It pains us to read an article titled “Racism at Relay for Life.” We agree that everyone is entitled to their own opinion, so now we would like to share ours regarding what happened at Relay For Life and the letter it inspired.
For those not familiar with Relay For Life, it is the single largest fundraiser hosted by any of the 17 CUNY schools. All proceeds go to the American Cancer Society to fund cancer research programs.
Relay is a 15-hour overnight event that takes months of organizing and planning and is hosted at Baruch College every spring. Since the first Relay For Life at Baruch College eight years ago, the Baruch Community has raised over $575,000.
This year, the Planning Committee set a new goal for itself: to reach $100,000, which would surpass last year’s record of just over $86,000.
In an effort to ensure the events success the committee worked tirelessly to incorporate new activities, along with past favorites, into the event schedule. And while the event schedule ran smoothly, there were some unfortunate rough spots throughout the night.
Problems began before the event even started. While the committee was able to secure four student emcees the week before Relay, two were forced to cancel the night before for personal reasons. We would like to emphasize that this is in no way a fault of the students that were forced to cancel.
As such, it came as a relief to some committee members to find out that Selvin Lowe would be attending Relay to help out with the events.
Selvin actually arrived on campus at midnight, after a full day’s work at his new job. As with previous Relays, he emceed the dodge ball and basketball tournaments.
Selvin is an avid supporter of Relay and volunteered his free time to emcee these events because it is something he has enjoyed doing in the past.
While we appreciate Selvin’s support, we do not in any way stand by the offending statements he had made during the dodge ball and basketball tournaments.
First off, we do applaud the former Baruch club leader and student at who the racial slurs were directed for keeping his head up and continuing to compete in the dodge ball tournament.
What the author or the original letter failed to mention was that as soon as “the people in charge” were made aware of the situation, they apologized to several students who were offended by Selvin’s comments, including the alumnus at whom the comments were directed.
Following the incident, the alumnus actually thanked us for approaching him, but not because he was offended, but because he thought it was actually unnecessary for us to apologize. He believed the comment wasn’t a serious offense and did not hold us at fault for the emcee’s behavior.
The author also failed to mention that “the people in charge” even apologized to her, recognizing the seriousness of the comment made.
Another omission made by the author was the fact that she was not present for any of the comments made or for the supposedly “halfhearted” apology.
Does this mean “the people in charge” were okay with what our emcee said? The answer is: absolutely not! Selvin was not removed from the situation, however, due to a lack of emcees, among other reasons.
Although some people claim that there were other available emcees, these supposed emcees do not corroborate this claim.
“The people in charge” did the best that they could on such short notice, but were not able to find a replacement.
Another reason we did not remove Selvin from the situation was because no one else present would have been able to control and energize the crowd of 200 students that were in the Auxiliary Gym alone.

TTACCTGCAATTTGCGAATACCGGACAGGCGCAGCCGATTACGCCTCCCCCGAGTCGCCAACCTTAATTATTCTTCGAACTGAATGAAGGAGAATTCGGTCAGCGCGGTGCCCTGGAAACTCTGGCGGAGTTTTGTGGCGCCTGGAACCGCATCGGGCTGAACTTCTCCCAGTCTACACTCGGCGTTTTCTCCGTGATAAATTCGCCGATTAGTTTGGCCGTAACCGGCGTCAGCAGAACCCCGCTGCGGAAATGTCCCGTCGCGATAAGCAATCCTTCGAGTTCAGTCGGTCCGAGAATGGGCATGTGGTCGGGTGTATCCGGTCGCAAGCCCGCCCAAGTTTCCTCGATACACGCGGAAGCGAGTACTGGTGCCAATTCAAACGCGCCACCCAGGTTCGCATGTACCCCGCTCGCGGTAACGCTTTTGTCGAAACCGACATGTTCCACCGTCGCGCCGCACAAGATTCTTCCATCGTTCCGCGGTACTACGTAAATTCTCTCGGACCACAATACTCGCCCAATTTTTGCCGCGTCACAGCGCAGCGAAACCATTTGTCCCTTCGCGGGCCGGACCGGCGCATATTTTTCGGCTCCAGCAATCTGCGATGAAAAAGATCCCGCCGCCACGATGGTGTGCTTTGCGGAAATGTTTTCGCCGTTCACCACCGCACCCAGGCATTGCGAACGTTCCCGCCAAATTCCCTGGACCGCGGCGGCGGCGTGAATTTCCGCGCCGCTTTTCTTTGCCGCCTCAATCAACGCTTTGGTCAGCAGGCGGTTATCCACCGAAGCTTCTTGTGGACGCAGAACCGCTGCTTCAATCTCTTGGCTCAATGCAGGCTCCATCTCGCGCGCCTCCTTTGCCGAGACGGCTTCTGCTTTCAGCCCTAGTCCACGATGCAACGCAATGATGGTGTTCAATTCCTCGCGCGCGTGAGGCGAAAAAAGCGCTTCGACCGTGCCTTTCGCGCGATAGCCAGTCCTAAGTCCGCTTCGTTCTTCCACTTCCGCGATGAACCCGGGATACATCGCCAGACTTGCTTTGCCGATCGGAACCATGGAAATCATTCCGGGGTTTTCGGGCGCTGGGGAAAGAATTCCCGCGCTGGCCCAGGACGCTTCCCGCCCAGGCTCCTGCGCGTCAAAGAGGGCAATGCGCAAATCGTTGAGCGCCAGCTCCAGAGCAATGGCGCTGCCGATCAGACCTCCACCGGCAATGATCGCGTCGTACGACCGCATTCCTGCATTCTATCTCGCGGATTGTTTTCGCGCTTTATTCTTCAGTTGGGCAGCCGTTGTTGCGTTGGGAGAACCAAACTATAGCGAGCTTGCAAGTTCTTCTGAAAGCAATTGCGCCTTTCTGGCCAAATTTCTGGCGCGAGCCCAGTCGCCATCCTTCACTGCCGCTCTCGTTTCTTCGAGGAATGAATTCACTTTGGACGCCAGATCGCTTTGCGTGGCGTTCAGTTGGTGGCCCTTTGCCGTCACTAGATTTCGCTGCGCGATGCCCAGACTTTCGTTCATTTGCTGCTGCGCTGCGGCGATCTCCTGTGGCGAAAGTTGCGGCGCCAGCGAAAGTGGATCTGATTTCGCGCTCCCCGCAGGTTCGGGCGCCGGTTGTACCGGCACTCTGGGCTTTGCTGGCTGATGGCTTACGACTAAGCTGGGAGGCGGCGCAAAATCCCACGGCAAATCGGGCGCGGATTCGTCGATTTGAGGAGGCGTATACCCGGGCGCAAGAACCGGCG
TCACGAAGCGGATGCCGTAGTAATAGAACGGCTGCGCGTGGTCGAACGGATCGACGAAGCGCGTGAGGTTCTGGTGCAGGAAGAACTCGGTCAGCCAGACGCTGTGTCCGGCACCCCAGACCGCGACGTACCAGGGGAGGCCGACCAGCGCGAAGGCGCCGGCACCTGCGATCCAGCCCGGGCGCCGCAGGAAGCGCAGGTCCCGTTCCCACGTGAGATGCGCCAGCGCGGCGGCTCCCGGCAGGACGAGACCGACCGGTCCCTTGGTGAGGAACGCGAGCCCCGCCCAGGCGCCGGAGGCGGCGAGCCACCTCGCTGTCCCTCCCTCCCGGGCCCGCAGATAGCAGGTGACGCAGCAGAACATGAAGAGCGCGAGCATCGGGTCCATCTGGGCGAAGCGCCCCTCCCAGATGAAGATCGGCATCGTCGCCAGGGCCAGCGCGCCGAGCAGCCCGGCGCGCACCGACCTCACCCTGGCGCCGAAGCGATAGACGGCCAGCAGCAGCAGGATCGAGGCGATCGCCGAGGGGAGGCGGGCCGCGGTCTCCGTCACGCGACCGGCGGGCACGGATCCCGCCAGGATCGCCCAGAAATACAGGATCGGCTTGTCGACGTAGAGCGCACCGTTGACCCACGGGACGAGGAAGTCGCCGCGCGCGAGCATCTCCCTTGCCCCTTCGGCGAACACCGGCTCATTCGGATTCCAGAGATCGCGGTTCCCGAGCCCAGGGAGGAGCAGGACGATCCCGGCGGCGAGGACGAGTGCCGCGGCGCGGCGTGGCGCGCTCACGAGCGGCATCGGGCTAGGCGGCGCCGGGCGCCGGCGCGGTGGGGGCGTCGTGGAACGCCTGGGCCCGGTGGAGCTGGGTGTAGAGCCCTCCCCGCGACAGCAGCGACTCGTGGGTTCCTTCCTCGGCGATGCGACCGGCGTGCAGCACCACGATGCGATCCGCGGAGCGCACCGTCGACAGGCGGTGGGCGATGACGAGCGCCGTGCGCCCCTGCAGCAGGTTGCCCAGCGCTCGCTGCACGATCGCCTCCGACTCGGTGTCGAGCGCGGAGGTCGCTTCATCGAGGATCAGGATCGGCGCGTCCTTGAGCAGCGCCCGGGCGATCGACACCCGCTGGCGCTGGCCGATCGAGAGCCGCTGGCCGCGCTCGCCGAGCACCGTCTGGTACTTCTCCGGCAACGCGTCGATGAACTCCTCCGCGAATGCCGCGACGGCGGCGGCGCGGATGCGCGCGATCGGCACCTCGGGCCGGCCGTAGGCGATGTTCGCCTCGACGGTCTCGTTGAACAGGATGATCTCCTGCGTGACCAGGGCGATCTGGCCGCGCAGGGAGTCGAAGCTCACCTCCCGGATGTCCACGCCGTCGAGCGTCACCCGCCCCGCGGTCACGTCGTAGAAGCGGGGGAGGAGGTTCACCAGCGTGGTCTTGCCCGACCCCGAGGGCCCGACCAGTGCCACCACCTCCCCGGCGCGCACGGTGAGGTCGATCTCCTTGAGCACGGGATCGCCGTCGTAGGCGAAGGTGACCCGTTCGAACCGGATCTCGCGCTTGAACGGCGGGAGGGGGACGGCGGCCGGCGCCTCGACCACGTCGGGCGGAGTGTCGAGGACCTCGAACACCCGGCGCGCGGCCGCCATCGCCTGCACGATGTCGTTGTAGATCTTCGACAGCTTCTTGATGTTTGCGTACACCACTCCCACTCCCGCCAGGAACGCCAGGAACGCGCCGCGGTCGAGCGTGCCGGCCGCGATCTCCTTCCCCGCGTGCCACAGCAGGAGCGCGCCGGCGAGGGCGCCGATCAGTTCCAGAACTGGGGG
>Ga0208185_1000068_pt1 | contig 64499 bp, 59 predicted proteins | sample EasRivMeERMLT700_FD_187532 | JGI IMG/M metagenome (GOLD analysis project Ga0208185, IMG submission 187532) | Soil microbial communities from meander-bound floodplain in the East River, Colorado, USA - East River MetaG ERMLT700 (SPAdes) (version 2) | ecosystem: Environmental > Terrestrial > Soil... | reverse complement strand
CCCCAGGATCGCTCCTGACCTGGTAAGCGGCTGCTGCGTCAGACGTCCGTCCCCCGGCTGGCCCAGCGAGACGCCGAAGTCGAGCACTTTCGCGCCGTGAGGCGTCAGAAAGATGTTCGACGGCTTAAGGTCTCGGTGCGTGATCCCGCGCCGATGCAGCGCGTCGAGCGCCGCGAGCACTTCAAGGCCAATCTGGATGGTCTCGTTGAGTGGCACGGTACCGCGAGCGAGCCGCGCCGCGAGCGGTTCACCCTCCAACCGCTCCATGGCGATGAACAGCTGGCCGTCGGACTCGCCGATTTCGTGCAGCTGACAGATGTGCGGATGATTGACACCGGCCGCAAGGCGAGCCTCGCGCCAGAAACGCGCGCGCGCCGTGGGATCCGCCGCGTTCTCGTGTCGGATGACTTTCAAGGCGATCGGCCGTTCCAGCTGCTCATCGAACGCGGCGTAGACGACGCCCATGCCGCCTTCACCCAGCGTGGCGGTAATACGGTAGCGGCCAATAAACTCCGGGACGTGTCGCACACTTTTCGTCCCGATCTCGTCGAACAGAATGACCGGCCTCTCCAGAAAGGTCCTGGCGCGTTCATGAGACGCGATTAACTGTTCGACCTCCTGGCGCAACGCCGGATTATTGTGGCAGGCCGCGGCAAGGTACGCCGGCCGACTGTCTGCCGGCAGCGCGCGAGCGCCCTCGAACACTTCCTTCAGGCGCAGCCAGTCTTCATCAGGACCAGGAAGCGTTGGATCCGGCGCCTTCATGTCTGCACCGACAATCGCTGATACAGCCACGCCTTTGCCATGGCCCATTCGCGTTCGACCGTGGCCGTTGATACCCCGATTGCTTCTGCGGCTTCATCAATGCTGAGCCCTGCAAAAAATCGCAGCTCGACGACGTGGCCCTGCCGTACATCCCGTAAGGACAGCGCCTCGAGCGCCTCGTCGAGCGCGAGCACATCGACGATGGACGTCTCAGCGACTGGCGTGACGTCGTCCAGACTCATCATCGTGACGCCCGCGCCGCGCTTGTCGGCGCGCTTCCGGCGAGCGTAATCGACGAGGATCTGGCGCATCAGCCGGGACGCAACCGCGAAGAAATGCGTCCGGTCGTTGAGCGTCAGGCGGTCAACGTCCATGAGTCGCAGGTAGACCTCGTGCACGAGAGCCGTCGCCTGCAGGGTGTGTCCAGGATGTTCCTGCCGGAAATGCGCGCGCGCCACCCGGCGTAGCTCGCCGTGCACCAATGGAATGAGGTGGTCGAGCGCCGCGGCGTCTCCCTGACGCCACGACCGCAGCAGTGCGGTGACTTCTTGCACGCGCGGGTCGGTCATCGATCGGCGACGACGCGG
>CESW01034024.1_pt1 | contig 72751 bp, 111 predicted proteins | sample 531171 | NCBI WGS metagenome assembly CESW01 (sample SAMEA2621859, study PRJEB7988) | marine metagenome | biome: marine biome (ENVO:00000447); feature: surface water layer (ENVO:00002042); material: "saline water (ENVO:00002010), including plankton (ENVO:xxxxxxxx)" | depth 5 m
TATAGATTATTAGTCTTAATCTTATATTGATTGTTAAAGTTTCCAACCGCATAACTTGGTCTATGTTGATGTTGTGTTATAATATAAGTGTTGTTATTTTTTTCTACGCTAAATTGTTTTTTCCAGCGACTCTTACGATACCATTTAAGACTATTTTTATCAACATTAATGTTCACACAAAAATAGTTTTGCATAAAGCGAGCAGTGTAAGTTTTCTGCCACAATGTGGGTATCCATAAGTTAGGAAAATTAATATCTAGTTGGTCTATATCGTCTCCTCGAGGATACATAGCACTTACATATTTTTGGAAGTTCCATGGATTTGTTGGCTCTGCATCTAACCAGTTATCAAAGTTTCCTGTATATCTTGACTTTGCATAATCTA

“The people in charge” did the best that they could on such short notice, but were not able to find a suitable replacement.
The Relay For Life Planning Committee had already discussed Selvin’s behavior and his removal from future events prior to the published opinions piece. The Planning Committee fully recognizes his support in past years and his commitment to Relay for Life, but we also recognize the importance of our student body.
There is no Relay without you – our friends, classmates and professors – and we want you to know that all of your support is greatly appreciated.
In regards to the comments made towards female students, the committee did not witness any of these exchanges and cannot speak to their accuracy or implications. However, we can state that we do not believe in the objectification or harassment of any individuals.
Lastly, we do not believe that the Jeremy Lin comments made during the basketball tournament were appropriate either. However, unlike the “Osama” comments, the Lin comments were not booed or objected to by any of the spectators or players.
A student of the same descent as Jeremy Lin even suggested,“the Lin references weren't meant to be seen negatively. I think those fraternity boys should be honored to be compared with J Lin.”
For those of you who don’t know, Lin is one of the few Asian Americans in NBA history, and the first American player in the league to be of Chinese or Taiwanese descent. Again, this does not mean that we support the Lin statements that were made.
The point of this piece was not to justify our actions or Selvin’s actions, but to share our side of what happened. It is disappointing that the good work of our Planning Committee is being overshadowed by this incident.We express our deep regret over what occurred at Relay For Life and have taken preventive measures to ensure that it will never happen again.
We hope that the student body will understand that we do not support the offending comments and have only worked to better our community and the lives of those who have been affected by cancer.
It is unfortunate that we were forced to deal with such a situation, but we want the focus to remain on the mission of Relay For Life: to create a world with less cancer and more birthdays.